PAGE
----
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Senate passes resolution that would undo extension of transit mask rule

The Transportation Security Administration extended the mask mandate on public transportation through April 18.

WASHINGTON — The Senate passed a resolution Tuesday that would undo the extended federal regulation requiring masks on planes, trains, subways and other modes of public transportation.

The Senate approved the measure in a 57-40 vote, with eight Democrats joining Republicans to pass the resolution. Mitt Romney of Utah was the only GOP senator to oppose the measure.

It now heads to the House, where it’s unclear whether Speaker Nancy Pelosi, D-Calif., will allow a vote.

The resolution, which was considered under the Congressional Review Act, needed only a simple majority to pass the Senate. It was not subject to the 60-vote filibuster.

Last week, the Biden administration extended the requirement for masks on planes and other forms of public transportation through April 18.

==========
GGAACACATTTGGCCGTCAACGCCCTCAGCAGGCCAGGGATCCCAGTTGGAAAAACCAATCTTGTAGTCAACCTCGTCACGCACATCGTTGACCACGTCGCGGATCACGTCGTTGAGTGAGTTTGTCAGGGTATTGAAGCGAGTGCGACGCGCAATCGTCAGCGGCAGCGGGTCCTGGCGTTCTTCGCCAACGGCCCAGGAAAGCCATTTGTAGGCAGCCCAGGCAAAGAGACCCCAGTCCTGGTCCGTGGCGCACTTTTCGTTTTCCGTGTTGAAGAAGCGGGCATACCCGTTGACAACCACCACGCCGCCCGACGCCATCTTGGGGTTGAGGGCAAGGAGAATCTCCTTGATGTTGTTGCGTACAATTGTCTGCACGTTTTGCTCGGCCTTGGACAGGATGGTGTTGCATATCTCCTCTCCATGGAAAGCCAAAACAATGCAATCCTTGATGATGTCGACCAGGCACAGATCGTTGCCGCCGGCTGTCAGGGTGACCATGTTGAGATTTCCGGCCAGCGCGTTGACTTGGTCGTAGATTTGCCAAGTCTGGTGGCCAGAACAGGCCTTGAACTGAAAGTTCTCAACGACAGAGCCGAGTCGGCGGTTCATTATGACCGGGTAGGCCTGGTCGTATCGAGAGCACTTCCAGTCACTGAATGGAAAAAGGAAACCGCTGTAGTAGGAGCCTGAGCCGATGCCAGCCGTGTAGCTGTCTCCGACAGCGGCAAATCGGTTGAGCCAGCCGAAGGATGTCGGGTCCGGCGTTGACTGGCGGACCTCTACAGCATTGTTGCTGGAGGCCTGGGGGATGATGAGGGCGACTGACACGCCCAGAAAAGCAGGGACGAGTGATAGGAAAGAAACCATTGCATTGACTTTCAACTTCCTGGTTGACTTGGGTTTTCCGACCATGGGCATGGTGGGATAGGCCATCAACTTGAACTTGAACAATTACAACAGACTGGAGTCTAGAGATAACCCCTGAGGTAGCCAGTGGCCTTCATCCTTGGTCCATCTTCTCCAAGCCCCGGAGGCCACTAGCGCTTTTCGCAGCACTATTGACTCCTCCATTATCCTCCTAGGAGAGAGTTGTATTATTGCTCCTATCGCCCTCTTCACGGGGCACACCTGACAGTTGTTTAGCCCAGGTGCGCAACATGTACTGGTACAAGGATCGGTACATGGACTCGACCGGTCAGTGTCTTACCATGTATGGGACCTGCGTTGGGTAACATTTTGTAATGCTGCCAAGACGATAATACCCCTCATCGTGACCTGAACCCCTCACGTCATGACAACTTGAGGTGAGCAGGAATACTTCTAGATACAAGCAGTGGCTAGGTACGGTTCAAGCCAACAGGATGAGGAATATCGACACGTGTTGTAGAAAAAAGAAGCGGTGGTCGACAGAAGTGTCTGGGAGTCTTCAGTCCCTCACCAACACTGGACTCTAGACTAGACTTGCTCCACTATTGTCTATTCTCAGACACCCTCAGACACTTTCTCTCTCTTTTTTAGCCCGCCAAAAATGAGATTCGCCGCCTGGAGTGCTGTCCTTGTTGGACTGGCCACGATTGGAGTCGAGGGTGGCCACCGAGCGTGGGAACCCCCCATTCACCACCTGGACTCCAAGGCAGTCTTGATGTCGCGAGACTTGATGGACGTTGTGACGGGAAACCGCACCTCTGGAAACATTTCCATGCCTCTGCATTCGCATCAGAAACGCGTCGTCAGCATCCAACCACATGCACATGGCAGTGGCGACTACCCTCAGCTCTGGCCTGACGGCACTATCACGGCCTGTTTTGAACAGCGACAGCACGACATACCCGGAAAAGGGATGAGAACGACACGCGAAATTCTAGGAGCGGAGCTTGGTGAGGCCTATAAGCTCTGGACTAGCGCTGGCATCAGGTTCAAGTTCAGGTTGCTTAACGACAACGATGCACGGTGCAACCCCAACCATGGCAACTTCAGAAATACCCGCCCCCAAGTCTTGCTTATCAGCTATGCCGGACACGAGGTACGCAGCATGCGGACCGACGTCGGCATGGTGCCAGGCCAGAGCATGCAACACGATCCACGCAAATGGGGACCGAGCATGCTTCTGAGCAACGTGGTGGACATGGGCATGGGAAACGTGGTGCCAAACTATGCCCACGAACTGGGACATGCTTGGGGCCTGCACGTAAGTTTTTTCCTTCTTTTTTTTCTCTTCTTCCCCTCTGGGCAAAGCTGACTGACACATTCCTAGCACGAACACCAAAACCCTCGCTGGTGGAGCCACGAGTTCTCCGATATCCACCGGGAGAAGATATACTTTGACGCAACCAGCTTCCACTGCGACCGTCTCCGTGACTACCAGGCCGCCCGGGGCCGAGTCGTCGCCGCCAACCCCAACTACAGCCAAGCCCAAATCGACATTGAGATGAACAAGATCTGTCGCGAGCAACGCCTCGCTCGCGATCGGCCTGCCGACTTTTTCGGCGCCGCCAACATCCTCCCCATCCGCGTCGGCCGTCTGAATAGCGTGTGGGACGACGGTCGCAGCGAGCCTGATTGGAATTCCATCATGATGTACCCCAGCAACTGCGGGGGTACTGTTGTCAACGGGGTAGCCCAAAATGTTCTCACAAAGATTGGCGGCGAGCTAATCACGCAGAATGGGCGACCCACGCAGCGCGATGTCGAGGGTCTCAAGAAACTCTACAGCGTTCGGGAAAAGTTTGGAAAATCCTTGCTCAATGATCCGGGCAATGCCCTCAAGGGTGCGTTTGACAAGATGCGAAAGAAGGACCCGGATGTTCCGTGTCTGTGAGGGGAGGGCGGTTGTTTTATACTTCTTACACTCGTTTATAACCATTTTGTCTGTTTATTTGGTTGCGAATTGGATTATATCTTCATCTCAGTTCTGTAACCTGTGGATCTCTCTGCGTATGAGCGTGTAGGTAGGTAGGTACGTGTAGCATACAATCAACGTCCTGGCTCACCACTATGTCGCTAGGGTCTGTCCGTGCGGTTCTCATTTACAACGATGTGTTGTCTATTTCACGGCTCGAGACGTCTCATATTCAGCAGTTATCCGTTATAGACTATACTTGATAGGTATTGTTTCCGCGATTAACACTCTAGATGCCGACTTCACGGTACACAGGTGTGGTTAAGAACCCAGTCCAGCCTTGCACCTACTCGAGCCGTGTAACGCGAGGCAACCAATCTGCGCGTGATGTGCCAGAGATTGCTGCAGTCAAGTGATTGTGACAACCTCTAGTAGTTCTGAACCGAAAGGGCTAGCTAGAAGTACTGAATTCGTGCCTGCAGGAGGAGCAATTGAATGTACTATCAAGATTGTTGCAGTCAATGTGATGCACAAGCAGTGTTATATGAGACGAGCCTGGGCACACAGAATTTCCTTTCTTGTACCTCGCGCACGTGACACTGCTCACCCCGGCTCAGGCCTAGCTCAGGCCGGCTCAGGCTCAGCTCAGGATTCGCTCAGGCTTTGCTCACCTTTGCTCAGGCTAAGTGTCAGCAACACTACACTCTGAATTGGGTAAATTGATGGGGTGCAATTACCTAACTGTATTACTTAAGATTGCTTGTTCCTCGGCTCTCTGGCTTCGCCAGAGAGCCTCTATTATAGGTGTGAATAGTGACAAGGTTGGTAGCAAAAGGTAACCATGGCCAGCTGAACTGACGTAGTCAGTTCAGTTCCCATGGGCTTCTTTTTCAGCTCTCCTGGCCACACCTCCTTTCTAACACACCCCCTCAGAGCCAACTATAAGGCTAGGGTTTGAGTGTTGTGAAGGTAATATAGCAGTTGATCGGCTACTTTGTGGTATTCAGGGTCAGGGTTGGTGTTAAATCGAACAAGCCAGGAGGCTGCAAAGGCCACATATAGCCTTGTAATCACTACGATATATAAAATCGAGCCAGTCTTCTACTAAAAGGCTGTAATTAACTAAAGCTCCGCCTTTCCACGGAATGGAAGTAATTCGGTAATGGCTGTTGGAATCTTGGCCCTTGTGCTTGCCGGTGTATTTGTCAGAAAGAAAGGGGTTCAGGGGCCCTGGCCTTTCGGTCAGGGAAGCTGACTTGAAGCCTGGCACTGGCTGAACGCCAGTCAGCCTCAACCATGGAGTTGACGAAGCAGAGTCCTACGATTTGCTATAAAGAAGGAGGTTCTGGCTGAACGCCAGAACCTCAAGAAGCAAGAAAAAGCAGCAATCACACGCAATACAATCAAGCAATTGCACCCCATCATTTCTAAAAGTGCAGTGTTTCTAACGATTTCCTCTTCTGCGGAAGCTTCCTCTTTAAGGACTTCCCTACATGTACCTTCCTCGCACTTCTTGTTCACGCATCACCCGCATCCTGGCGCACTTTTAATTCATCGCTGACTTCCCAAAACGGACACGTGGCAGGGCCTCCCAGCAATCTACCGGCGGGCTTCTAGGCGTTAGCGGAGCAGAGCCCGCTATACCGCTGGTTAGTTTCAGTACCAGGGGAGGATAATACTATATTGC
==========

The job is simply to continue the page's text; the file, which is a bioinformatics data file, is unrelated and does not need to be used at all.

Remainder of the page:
The administration said at the time that the Centers for Disease Control and Prevention "will work with government agencies to help inform a revised policy framework for when, and under what circumstances, masks should be required in the public transportation corridor.”

“This is a free country. If someone wants to wear a mask on a five-hour flight from one American city to another, there is no reason they can’t do that,” Sen. Roger Wicker, R-Miss., said at a news conference before the vote.

“But the testimony we’ve had in the Commerce Committee, from the airline industry and from scientists is that airline air is the safest air that Americans can breathe indoors, anywhere," he added.